Friday, December 12, 2008

Where are All the Stars When They are Fallen?

I'm reading a book which reminded me of a painting which I haven't seen in a long time. The painting is the Landscape with the Fall of Icarus. Icarus made wings for himself and tried to fly to the Sun, but the wax holding the wings together melted, and he fell into the sea and drowned.

Here's a link to a bigger version.

The picture is remarkable even at first sight, because we see lots of things on it except the hero himself. Peasants plowing the Earth, grazing animals, a guy fishing and so on. The difference is apparent between the magnificient event suggested by the title and the mundane proceedings depicted.

Who would  think someone in the middle ages (1555) could paint such an ironic picture which has a very strong effect even today? It's power didn't fade with time.

Now that I encountered this painting again I immediately associated it with today's celebrity world with its 5-minute-heroes and bright starlets like Paris Hilton. Their stardom is comparable to Icarus': Their life is completely irrelevant to the life of the average man. They don't change anyone's life and after their fall they disappear like they haven't existed before.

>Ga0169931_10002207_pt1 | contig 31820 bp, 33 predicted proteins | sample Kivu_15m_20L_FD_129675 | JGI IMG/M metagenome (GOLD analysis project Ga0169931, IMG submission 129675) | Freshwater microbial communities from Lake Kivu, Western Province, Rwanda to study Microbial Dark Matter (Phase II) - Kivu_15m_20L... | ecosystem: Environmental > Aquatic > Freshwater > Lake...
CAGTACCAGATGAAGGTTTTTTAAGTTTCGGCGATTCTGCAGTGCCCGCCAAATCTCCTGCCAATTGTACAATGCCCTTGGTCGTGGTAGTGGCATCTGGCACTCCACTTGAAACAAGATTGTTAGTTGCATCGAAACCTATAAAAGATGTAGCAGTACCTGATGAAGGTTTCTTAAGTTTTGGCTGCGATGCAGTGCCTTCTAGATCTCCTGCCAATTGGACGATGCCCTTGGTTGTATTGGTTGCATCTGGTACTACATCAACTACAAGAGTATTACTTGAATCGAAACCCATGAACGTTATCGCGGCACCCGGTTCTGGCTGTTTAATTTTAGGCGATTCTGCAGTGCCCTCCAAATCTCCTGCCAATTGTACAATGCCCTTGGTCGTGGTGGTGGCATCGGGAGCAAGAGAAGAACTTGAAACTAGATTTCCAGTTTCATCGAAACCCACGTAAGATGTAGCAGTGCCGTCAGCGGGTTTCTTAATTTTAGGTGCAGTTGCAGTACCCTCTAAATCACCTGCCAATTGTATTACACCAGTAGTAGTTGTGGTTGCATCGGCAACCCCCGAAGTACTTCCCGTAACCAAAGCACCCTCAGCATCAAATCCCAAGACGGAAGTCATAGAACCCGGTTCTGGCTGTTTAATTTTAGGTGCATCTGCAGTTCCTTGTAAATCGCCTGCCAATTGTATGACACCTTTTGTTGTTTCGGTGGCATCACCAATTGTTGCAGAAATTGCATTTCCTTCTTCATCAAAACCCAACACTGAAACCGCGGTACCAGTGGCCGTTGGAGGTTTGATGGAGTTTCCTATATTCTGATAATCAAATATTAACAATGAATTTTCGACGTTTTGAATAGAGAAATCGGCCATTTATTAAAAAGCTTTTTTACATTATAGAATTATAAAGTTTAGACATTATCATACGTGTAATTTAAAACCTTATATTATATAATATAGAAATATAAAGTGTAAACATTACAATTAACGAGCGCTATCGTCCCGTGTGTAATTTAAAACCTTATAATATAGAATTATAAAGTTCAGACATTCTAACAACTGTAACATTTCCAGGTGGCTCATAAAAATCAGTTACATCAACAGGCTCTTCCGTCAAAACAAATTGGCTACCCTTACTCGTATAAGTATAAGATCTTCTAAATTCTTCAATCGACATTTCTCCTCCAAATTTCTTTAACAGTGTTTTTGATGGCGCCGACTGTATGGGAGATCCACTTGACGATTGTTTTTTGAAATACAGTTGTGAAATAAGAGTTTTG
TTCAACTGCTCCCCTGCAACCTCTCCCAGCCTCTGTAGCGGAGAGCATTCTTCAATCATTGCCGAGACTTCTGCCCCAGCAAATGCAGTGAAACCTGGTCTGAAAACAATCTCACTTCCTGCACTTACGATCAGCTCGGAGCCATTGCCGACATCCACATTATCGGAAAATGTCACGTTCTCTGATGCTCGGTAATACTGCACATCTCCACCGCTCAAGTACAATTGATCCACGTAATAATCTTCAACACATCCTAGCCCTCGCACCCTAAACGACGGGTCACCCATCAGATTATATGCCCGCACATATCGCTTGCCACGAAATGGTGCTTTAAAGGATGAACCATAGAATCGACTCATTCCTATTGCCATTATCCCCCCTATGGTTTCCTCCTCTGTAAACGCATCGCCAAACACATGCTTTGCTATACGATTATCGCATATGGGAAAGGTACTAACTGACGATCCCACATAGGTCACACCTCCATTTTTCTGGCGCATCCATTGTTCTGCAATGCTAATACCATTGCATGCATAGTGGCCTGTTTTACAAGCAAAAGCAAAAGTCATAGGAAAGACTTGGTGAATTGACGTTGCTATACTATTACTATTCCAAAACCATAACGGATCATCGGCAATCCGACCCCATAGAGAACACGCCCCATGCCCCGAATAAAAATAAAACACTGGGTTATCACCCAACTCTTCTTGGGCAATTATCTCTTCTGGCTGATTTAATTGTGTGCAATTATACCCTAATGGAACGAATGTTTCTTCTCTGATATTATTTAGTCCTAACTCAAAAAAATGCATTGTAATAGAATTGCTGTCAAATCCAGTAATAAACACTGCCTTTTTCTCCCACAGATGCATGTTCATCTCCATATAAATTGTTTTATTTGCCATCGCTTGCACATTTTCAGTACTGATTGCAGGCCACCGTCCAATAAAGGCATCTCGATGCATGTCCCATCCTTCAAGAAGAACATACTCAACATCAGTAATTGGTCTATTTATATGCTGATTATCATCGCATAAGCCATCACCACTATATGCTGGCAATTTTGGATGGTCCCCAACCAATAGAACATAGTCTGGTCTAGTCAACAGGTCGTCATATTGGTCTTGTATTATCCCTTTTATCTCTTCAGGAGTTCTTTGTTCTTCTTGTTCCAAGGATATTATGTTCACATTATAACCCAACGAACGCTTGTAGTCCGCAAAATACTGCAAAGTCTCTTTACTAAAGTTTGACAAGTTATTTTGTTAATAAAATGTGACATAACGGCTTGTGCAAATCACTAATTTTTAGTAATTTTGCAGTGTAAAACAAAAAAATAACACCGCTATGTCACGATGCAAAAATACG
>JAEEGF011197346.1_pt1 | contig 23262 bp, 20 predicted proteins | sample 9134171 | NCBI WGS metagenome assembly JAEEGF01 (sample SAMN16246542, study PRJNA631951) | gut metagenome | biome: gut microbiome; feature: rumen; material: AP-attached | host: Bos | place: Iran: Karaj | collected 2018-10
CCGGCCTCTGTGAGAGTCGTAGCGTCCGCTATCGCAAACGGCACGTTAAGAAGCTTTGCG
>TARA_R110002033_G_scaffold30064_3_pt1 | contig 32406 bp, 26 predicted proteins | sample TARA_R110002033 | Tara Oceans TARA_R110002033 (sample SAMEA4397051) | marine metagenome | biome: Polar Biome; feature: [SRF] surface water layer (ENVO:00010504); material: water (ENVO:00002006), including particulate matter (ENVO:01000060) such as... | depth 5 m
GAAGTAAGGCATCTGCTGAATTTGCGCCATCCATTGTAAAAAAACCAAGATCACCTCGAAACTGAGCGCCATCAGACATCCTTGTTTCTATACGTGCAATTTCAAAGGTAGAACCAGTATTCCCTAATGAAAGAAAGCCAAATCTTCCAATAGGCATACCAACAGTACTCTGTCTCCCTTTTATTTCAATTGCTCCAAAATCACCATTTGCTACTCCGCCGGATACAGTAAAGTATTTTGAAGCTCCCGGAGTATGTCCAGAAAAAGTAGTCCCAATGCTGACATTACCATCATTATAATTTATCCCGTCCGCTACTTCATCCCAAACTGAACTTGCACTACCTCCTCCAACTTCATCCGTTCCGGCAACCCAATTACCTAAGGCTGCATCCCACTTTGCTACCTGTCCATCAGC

The painting is brilliant, beacuse it leaves room for other interpretations too. The author of the book I'm reading came to a completely different conclusion. He thinks Icarus did a great thing when he wanted to break out from the limits of everyday life, and his tragedy is his deed goes  unnoticed. The indifferent people mindig  only their own mundane life don't notice his heroic attempt and his failure at all.

Here's a little game for those who didn't know this painting until now: Can you find the spot on the picture where Icarus fell into the sea? :)